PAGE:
Breath-work & freediving; Have you got it all wrong?

Breath work is the “Yoga” for the 2020’s, now more than ever we’re seeing  our news feeds littered with ads for “Shamanic journeys”,  “kundalini awakenings”, “re-birthing” or “sacred breath work” etc and just about every conscious café has a plethora of breath work options plastered on their noticeboard.

Of course Breath work is not new, Pranayama has been around for centuries and ancient Buddhist teachings have long taught the importance of the breath and our connection to it.

In the 80’s Sven Graf introduced holotropic breathing as a way of accessing the Psychedelic realms previously only available by ingesting some sort of medicine such as LSD or mushrooms and our kundalini friends have been breathing their way to higher levels of consciousness since Sir John Woodroffe started talking about this in the early 20th century.

Lately Wim Hoff rocketed Breath work into the limelight with his quite frankly incredible feats of endurance, resistance to cold and mental strength,  further showing what is capable when we pay attention to what we are doing with this mostly unconscious body function.

What is undeniable is that breath work is a thing now; people are turning on tuning in and using breath as a tool for personal growth and spiritual development.

So to explain, my background is in Vipassana meditation and freediving. My experience of working with the breath has generally centered on observation of the natural flow of the breath as it comes in as it comes out, just remaining aware. If my mind would wander I come back again to the breath … repeat for 10 hrs a day for 3 days and you start to get the idea.  An incredibly powerful tool for staying present, calming and focusing the mind but can be excruciatingly boring in the beginning.

In freediving I would dive deeper into the science behind the breath, what is happening in your body, your blood chemistry and how to use the breath to affect your parasympathetic nervous system or rest and digest mechanism.

This is an incredible powerful way to access deep states of relaxation as freedivers, not only before diving but also very applicable to everyday life.  We are taught that hyperventilation (breathing more than the body needs) is the last thing we should be doing, as a result, other than some diaphragm exercises I have generally shied away from this form of breathing.


Most of my understanding of the positive effects of breathing has centred on the observation of normal relaxed breaths or even slightly under breathing which has been proven to have some quite amazing health benefits.

Hearing all of this buzz around “breath work” has definitely piqued my interest though and living in Bali puts me in the ideal place to experience some of what is going on in the breath work wellness space.

I would, however, like to share something with you all:


The Myth…

“I inhale strong full breaths through my mouth and deep into my belly, I feel my arms tingling as my body fills with extra oxygen”

Unfortunately I have heard the above time and time again from yoga teachers and sadly even breath work coaches, it’s not true and, as I’m about to point out, not knowing this can be fatal.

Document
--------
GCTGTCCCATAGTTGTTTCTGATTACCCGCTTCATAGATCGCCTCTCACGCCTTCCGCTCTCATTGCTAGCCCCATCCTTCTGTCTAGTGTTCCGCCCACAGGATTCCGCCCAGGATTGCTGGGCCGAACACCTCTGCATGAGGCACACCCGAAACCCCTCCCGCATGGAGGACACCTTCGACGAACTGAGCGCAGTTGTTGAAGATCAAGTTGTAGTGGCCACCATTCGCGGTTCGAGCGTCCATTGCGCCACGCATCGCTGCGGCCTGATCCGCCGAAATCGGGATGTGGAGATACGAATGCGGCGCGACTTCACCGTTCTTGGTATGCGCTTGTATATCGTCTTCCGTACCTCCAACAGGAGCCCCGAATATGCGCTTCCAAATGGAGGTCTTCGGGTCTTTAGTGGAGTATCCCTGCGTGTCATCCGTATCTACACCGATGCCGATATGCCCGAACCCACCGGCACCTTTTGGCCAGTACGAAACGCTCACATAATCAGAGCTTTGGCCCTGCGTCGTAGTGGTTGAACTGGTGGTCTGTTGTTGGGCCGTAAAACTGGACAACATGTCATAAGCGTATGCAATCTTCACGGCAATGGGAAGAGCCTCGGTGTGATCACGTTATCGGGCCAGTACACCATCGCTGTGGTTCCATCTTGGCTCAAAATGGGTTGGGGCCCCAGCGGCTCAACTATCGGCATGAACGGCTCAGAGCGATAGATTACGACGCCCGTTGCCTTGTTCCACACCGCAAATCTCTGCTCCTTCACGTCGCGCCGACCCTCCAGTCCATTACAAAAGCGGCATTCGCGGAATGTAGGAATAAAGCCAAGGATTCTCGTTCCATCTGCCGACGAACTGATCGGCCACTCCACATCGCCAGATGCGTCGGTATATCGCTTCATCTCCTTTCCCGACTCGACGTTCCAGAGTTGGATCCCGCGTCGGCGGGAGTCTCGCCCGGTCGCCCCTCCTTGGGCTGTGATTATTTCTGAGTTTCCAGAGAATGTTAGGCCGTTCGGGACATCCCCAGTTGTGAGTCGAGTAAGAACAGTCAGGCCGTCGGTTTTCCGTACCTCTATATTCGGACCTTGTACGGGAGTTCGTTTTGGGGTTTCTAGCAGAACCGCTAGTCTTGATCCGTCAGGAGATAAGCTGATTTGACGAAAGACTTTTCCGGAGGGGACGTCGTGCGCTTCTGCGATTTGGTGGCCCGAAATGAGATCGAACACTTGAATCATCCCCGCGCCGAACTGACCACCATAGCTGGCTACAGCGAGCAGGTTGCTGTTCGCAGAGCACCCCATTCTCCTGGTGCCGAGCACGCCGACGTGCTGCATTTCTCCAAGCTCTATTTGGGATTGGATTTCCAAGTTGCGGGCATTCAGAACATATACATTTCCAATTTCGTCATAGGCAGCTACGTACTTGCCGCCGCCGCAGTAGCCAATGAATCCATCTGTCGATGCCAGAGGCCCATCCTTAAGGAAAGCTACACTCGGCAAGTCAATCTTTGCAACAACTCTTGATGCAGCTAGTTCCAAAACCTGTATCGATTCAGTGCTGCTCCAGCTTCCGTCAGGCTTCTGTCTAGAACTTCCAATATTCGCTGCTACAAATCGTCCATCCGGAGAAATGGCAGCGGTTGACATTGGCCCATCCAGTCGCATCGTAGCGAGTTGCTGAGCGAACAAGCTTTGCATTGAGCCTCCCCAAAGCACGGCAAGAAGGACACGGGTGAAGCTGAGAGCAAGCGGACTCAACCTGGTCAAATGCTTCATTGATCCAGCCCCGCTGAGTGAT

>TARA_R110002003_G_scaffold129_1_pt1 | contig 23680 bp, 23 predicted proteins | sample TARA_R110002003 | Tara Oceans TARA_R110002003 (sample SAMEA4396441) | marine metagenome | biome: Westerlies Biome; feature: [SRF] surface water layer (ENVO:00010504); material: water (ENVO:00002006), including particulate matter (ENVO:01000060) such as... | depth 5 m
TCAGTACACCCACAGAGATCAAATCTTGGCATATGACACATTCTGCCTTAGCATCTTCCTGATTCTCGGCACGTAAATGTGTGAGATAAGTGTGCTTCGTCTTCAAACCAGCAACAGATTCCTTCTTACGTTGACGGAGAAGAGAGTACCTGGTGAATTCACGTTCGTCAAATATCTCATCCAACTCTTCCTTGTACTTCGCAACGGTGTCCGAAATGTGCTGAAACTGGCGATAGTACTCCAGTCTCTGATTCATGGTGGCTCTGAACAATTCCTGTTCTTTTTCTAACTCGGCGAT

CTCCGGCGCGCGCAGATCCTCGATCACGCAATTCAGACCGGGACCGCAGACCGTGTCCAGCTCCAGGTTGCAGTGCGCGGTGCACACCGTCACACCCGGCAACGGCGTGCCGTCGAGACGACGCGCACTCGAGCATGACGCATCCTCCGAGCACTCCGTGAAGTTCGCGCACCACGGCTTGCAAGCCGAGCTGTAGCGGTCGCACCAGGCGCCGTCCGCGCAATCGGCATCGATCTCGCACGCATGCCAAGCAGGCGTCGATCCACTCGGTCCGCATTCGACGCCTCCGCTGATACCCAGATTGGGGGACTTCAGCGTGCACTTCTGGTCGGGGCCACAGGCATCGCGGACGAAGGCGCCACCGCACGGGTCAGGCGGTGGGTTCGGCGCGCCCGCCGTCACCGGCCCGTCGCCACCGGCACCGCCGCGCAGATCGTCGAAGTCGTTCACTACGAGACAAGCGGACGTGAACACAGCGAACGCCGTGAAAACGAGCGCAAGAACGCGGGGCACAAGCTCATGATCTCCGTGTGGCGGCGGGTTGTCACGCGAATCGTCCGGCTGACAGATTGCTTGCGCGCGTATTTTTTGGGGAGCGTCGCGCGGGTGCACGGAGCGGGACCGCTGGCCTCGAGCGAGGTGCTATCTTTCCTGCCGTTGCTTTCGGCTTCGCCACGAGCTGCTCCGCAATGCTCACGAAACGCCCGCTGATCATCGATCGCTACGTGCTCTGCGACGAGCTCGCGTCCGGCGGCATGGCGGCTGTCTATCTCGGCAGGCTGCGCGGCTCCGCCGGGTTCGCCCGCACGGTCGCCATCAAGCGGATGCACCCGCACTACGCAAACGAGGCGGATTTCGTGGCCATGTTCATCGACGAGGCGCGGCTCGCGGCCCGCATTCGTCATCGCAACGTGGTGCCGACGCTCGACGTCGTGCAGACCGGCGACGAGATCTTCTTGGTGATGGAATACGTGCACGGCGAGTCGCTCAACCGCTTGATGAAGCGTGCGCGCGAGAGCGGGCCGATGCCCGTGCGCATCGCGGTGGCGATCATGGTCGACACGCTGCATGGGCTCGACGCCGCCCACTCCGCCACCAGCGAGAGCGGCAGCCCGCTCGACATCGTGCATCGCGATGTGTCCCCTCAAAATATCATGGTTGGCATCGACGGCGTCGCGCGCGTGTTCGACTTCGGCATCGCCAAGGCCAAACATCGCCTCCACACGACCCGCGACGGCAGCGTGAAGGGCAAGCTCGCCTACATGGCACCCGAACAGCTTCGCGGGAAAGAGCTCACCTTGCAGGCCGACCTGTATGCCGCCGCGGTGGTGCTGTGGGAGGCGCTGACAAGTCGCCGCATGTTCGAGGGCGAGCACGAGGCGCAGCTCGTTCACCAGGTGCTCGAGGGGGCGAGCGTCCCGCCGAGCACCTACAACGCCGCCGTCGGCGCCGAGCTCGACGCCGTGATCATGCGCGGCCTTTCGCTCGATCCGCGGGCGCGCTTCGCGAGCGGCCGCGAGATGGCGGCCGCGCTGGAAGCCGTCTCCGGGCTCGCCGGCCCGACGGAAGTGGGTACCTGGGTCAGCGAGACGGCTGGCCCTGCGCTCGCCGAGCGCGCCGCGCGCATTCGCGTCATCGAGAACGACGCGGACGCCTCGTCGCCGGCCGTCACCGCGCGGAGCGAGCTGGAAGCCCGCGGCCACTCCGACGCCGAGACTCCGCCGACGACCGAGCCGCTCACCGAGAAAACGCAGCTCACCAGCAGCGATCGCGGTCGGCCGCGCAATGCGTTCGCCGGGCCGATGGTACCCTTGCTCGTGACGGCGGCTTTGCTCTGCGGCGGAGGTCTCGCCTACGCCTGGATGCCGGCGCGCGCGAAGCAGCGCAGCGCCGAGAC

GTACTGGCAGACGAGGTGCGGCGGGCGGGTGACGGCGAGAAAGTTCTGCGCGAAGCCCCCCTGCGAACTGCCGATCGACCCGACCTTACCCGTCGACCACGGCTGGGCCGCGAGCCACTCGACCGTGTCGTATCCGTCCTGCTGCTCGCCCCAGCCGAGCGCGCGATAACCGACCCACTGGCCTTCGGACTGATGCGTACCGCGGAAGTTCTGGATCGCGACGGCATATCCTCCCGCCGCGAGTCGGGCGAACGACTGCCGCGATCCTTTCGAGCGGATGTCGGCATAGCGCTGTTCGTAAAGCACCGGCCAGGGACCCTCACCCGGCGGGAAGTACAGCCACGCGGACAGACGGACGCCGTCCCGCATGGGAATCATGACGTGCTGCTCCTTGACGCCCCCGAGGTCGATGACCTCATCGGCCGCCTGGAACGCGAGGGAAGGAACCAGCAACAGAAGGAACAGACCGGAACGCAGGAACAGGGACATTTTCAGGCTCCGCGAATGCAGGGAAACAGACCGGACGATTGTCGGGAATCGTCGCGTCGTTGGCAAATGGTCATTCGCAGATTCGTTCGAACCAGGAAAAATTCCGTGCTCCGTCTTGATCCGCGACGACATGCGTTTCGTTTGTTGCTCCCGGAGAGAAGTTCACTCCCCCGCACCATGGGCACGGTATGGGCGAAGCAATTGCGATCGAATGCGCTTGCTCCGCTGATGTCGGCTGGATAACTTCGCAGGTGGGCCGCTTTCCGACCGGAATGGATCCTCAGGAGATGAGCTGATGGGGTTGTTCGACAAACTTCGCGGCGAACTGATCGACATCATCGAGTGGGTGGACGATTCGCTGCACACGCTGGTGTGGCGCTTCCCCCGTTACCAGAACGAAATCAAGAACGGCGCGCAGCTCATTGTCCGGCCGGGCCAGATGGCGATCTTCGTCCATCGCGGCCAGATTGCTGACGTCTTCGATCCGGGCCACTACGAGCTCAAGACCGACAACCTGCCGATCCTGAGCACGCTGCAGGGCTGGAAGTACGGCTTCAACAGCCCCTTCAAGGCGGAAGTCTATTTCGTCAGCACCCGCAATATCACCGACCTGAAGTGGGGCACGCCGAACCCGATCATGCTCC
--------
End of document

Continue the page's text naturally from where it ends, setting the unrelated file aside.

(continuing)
So here’s what’s really going on.  

Tingles in your body, feeling euphoric/lightheaded are not signs of having more oxygen!  Whilst it might feel nice they are actually caused by over breathing (hyperventilation) and clearing the body of its much needed levels of Carbon dioxide /CO2.

Despite oxygen taking the leading role in our conversation around breathing, it’s actually very easy for the body to maintain normal levels of O2 saturation by just breathing naturally.

In our freediving courses we test students O2 when they are at rest and in a healthy person it will always be between 96 -99% …this with normal tidal  (regular) breathing.

When we breathe deeply or more than the body needs (hyperventilate), we don’t add more oxygen as we are already at 99%, what we can do though is flush CO2 out of our bodies.  This is not good as CO2 plays a vital role in our bodies’ ability to access the oxygen that we have.

Low levels of CO2 causes blood vessels in the brain to constrict preventing oxygen rich blood from flowing there, hence the lightheadedness often associated with breath work.

It increases our heart rate so we use more oxygen and it also increases the bond between the hemoglobin and oxygen in our blood so we can’t release the oxygen to our tissues  - all really bad news if you’re trying to stay conscious during a breath hold.

What hyperventilation will do is delay your urge to breathe, but not your ability to stay conscious for longer, essentially tricking you into holding your breath longer than is safe to do so.

Unfortunately there have been many deaths caused by this misconception.

This can be down to lack of education but also tragically when a person has applied skills used in a breath work session and tried to hold their breath at home in a pool or when snorkeling /freediving.

Never do this! Hyperventilation is probably the biggest cause of Black outs in freediving which if not supported by a trained team is almost certainly going to result in the death of the person involved.

There are many wonderful benefits to be gathered from working with the breath but please please educate yourselves about the science behind what you’re doing and if you want to learn about breath holding and the wonderful journey it can take you on then learn from a qualified freediving professional.

Ok hopefully the message is clear, separate the two practices and benefit from the wonderful physical and mental health benefits they both have to offer.


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